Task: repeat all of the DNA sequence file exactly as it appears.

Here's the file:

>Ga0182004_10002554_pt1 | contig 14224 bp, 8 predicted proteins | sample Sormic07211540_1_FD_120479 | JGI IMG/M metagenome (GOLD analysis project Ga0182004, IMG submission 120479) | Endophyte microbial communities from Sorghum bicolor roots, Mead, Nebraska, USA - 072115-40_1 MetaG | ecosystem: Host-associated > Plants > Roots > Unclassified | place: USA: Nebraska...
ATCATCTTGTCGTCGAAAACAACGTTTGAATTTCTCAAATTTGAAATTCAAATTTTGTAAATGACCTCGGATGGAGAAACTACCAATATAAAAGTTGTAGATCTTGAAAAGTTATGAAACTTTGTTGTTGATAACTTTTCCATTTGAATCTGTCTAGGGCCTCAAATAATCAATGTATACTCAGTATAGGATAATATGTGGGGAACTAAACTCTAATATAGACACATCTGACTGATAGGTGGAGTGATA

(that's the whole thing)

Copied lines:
>Ga0182004_10002554_pt1 | contig 14224 bp, 8 predicted proteins | sample Sormic07211540_1_FD_120479 | JGI IMG/M metagenome (GOLD analysis project Ga0182004, IMG submission 120479) | Endophyte microbial communities from Sorghum bicolor roots, Mead, Nebraska, USA - 072115-40_1 MetaG | ecosystem: Host-associated > Plants > Roots > Unclassified | place: USA: Nebraska...
ATCATCTTGTCGTCGAAAACAACGTTTGAATTTCTCAAATTTGAAATTCAAATTTTGTAAATGACCTCGGATGGAGAAACTACCAATATAAAAGTTGTAGATCTTGAAAAGTTATGAAACTTTGTTGTTGATAACTTTTCCATTTGAATCTGTCTAGGGCCTCAAATAATCAATGTATACTCAGTATAGGATAATATGTGGGGAACTAAACTCTAATATAGACACATCTGACTGATAGGTGGAGTGATA